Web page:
There are methods for obtaining marriage-like benefits for homosexual couples in South Carolina but they are typically not handled by family law attorneys because family court does not recognize same sex relationships.  An attorney who does wills and health care powers of attorney can use such documents to offer a gay couples some, but not all, of the protections of marriage. I am told by some of my family law colleagues whose practices emphasize representing homosexuals that some family court judges are authorizing adoptions in which one half of a gay couple adopts his or her partner’s biological child.  I am also told that some family court judges will allow both halves of a same sex couple to adopt a child that is not the biological child of either partner, though some judges want such adoptions to be handled sequentially rather than as part of one action.  The result of such adoptions is that the child has two mothers or two fathers.  Currently no South Carolina case law or statute specifically prohibits or authorizes such two-mother or two-father adoptions.

South Carolina’s refusal to recognize same sex relationships extends into the protection from domestic abuse code.  To obtain the protections of that code, a couple must be “Household members,” which S.C. Code § 20-4-20(b) limits to a spouse; a former spouse; persons who have a child in common; and a male and female who are cohabiting or formerly have cohabited.  It does not include same sex couples unless they have a child in common.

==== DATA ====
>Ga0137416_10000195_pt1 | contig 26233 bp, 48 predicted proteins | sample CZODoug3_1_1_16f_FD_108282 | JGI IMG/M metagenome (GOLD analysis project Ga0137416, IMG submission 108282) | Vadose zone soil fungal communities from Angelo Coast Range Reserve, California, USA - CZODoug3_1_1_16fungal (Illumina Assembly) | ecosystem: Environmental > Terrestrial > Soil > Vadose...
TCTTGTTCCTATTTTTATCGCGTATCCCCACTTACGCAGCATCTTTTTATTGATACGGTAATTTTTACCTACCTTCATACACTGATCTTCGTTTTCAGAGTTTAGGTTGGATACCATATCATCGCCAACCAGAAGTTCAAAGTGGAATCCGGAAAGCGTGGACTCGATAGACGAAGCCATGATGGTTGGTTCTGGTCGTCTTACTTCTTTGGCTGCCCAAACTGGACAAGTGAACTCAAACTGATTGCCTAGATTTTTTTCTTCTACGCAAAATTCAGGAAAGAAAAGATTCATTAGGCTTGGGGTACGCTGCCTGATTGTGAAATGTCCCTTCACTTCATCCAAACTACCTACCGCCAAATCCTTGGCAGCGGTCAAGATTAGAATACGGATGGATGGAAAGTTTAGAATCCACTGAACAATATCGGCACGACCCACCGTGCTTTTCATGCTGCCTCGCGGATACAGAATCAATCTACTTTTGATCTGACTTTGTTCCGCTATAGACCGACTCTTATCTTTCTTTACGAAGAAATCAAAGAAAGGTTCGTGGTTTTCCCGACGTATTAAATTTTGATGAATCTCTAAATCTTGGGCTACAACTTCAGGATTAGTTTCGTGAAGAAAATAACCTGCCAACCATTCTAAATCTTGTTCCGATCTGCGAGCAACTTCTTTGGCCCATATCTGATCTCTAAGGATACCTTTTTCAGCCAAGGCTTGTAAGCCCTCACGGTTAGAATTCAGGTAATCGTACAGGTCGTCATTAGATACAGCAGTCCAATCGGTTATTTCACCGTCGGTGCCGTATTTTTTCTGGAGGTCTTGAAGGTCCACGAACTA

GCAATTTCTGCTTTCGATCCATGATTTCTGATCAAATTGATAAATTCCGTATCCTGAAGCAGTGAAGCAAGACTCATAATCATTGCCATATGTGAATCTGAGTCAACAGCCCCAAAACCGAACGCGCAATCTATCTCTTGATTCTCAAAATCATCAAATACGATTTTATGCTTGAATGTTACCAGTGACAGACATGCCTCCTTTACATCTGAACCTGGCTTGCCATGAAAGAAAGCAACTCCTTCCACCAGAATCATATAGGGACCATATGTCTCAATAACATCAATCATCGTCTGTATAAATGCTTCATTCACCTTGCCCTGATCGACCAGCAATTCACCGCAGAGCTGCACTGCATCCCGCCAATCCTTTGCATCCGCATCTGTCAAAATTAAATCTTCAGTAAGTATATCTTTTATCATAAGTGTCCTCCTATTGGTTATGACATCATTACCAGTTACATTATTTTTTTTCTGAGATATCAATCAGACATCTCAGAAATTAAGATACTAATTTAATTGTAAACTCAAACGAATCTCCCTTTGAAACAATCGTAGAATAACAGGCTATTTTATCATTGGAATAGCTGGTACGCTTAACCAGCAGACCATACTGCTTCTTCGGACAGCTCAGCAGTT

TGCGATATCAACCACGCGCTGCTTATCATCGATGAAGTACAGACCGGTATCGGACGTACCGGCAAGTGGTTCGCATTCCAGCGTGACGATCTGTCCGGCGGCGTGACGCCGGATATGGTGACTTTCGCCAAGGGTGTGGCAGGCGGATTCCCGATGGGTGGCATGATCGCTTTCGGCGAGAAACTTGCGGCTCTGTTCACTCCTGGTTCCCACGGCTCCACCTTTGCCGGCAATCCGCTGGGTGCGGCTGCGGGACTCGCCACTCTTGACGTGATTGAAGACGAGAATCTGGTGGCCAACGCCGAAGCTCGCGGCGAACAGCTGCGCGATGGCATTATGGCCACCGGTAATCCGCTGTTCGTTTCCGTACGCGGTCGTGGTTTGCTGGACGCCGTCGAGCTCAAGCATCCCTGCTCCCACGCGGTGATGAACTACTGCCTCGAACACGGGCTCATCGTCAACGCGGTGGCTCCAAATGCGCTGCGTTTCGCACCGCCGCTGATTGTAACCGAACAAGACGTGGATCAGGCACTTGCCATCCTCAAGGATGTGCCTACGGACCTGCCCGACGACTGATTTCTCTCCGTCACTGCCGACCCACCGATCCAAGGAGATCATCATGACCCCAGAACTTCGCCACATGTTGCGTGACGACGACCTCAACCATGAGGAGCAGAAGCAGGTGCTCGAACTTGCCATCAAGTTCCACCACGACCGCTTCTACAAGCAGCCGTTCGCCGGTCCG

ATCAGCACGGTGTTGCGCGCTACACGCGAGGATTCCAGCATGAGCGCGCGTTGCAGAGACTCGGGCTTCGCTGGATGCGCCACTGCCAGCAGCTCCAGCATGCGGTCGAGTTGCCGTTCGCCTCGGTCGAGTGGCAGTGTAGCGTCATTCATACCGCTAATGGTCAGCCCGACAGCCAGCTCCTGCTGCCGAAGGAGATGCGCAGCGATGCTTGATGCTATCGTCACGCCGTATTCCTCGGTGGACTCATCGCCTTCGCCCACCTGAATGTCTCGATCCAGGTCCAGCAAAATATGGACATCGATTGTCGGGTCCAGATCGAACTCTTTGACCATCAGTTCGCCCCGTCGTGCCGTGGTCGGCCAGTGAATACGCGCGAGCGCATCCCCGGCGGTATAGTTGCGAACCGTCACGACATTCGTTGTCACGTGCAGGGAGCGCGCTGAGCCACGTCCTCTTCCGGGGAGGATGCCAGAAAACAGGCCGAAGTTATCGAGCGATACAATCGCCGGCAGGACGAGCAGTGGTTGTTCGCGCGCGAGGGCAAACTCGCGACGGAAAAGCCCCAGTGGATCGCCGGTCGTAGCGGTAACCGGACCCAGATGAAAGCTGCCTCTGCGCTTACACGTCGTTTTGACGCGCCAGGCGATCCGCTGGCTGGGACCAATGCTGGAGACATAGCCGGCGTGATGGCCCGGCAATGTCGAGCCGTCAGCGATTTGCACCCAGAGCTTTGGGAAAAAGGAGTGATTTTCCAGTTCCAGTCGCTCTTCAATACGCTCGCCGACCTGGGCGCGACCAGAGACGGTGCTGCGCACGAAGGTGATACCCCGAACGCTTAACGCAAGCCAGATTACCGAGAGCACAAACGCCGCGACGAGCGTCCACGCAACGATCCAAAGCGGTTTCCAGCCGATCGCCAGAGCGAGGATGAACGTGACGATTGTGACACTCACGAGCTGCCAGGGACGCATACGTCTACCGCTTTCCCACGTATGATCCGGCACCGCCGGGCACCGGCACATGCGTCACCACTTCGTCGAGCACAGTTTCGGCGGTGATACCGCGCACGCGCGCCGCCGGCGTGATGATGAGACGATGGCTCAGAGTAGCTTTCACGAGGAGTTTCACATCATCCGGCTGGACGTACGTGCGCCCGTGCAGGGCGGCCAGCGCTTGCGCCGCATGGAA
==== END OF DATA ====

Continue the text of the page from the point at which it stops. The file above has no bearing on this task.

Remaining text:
There are current court challenges in other states to prohibitions on same sex marriage and the Federal Defense of Marriage Act.  The most prominent challenge is Perry v. Brown, 671 F.3d 1052 (9th Cir. 2012), which argues that California’s constitutional prohibition against same sex marriage violates equal protection.  The February 07, 2012 decision from the Ninth Circuit Court of Appeals found that California’s constitutional amendment barring same sex marriages was itself a violation of the United State’s Constitution’s Equal Protection Clause U.S.C.A. Const. Amend. 14.  It held the amendment was not rationally related to California’s interest in childrearing and responsible procreation.  It held the amendment was not rationally related to California’s interest in “proceed[ing] with caution” when considering changes to the definition of marriage.  It held the amendment was not rationally related to California’s interest in protecting religious liberty. It held the amendment was not rationally related to California’s interest in preventing children from being taught about same-sex marriage in schools.  It held tradition alone could not serve as justification for taking away right from gays and lesbians to use designation of “marriage” that already had been granted.